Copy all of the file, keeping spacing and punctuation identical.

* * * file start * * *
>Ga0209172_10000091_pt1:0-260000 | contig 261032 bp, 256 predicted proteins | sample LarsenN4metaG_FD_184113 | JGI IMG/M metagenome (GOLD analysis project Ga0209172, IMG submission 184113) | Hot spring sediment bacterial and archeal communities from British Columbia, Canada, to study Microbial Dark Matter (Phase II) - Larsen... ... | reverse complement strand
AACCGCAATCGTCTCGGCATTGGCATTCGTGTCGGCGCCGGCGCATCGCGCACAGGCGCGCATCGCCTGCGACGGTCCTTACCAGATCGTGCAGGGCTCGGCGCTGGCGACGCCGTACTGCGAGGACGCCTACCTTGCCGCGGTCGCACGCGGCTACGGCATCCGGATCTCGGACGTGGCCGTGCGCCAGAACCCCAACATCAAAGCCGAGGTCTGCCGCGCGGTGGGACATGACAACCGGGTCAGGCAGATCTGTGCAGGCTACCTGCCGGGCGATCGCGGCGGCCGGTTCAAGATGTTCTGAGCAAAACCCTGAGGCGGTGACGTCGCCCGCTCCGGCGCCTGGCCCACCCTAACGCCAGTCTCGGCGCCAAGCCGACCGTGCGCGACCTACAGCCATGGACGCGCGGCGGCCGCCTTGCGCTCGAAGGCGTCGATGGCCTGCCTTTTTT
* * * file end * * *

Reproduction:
>Ga0209172_10000091_pt1:0-260000 | contig 261032 bp, 256 predicted proteins | sample LarsenN4metaG_FD_184113 | JGI IMG/M metagenome (GOLD analysis project Ga0209172, IMG submission 184113) | Hot spring sediment bacterial and archeal communities from British Columbia, Canada, to study Microbial Dark Matter (Phase II) - Larsen... ... | reverse complement strand
AACCGCAATCGTCTCGGCATTGGCATTCGTGTCGGCGCCGGCGCATCGCGCACAGGCGCGCATCGCCTGCGACGGTCCTTACCAGATCGTGCAGGGCTCGGCGCTGGCGACGCCGTACTGCGAGGACGCCTACCTTGCCGCGGTCGCACGCGGCTACGGCATCCGGATCTCGGACGTGGCCGTGCGCCAGAACCCCAACATCAAAGCCGAGGTCTGCCGCGCGGTGGGACATGACAACCGGGTCAGGCAGATCTGTGCAGGCTACCTGCCGGGCGATCGCGGCGGCCGGTTCAAGATGTTCTGAGCAAAACCCTGAGGCGGTGACGTCGCCCGCTCCGGCGCCTGGCCCACCCTAACGCCAGTCTCGGCGCCAAGCCGACCGTGCGCGACCTACAGCCATGGACGCGCGGCGGCCGCCTTGCGCTCGAAGGCGTCGATGGCCTGCCTTTTTT